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Despite a broken suspension on his Isuzu rally-spec utility vehicles, Pune’s Sanjay Takale managed to put in tremendous effort to make his way through the slippery terrain to bring home a fourth place finish at the Thai Rally.
The rally drivers had to make their way through the tricky dense jungles of Kanchanaburi, which is a town in Southern Thailand. Sanjay Takale was piloting a newly-built Team Delo Sports Isuzu Dmax along with his co-driver Ittipon Simaraks. He was placed overall sixth in the rally, in which he took part to get experience of four-wheel drive ahead of the gruelling European rally season wherein he intends to take part in at least two ERC events in the Baltic region and one WRC, the Rally Finland in Jyvaskyla.
“I think my new navigator struggled to cope with my pace. I drove very aggressively and he was finding it difficult to adjust and relay the pacenotes,” said Takale, who competed in T1 class reserved for pro drivers with heavily tuned-up modified cars. In the T1 category top five finishers were awarded trophies.
Takale began Day two with Stage three where his suspension broke at the six-kilometre mark in the 15-km stage before he lost the route into the jungle.
“We lost more than five minutes in trying to get back on the course as once you get into forest it is very difficult to come back on the same route. Also I think Ittipon was not able to adjust to my pace,” explained Takale.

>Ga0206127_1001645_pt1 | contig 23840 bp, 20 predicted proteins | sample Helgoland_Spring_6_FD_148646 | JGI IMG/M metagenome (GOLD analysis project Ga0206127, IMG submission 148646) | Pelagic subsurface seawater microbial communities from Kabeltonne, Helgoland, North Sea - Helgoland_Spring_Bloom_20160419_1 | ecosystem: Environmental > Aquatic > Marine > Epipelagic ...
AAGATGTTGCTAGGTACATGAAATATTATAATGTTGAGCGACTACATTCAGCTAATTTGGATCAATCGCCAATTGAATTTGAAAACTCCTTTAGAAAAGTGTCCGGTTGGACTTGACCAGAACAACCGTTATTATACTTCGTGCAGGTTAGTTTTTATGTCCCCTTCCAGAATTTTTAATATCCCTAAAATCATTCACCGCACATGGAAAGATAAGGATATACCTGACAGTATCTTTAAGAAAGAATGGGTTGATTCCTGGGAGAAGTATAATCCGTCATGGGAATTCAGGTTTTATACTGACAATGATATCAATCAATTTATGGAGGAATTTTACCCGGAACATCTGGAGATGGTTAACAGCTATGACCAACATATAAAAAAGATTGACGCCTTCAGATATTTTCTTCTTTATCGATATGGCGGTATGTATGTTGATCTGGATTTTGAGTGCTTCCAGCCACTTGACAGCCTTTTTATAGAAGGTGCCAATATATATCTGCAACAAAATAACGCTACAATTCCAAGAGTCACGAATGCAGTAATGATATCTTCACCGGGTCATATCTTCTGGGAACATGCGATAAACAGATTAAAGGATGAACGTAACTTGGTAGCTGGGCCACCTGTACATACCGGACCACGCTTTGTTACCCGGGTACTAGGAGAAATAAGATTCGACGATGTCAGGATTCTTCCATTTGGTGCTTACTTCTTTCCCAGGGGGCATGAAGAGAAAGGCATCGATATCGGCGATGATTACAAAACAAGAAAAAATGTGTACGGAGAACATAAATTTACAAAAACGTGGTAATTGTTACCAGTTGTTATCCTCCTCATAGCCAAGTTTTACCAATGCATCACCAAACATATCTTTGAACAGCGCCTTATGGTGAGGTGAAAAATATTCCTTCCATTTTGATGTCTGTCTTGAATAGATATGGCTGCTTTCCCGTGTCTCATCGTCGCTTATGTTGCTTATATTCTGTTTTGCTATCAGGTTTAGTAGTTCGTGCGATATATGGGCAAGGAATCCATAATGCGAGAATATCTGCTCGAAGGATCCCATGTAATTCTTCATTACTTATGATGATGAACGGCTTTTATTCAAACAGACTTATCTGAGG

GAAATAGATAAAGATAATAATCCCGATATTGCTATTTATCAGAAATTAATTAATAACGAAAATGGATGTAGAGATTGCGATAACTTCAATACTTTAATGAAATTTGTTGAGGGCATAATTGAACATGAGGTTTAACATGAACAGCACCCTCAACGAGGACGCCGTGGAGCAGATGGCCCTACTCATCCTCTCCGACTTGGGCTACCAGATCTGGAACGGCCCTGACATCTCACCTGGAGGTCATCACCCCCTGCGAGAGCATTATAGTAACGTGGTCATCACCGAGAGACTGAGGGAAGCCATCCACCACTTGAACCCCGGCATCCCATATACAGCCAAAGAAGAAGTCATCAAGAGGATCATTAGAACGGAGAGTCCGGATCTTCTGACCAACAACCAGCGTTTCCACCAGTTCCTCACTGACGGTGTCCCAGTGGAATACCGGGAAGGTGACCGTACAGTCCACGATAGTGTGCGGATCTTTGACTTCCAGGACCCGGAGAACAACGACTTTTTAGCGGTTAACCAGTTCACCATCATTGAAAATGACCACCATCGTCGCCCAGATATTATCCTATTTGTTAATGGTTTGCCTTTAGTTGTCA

“We limped through the stage further but reached the service park where we changed the broken rear suspension and the stage later, the 55-km long final stretch was cut down to 20-km due to slippery and dangerous terrain,” said Takale.
On Saturday Takale hurt his leg just above the ankle in the service park. Nonetheless he started well after the ceremonial start and finished second overall in the first stage (SS1). Takale was just two second behind the leader and headed to service park to regroup before SS2—a long jungle stage. SS2 passed through area where Thai Army do combat training and practice jungle warfare.
“As we were about to start the stage heavy rains began, but we drove well in the first 10 kilometres and pushed for the pace but as rain intensified it was too difficult to see ahead and there were many junctions in the jungle,” Takale narrated.
At the 30-km mark Takale’s navigator missed one left tricky turn and the duo lost for about 10 minutes. As the next call did not match they were forced to turn back, only to get lost more as they failed to find way back due to many junctions . There were no tyre Marks of our car due to heavy rain but somehow they managed to get back on route.
Then Takale began driving a bit aggressively to make up for the lost time.
“We hit a big dip at high speed and the car jumped high with the back almost going 70 degree up and the steering wheel lock came off and I realise I was holding the steering. Luckily it was straight road for 100 meters and we managed to brake and avoided getting into a possible accident,” he said.
“I quickly put back the steering wheel on the mount and pressed the lock and we continued the rally. In the next 20-km stretch I had to be very careful with steering wheel and so I kept it pressed down before finishing the stage and heading into transport stage to hotel.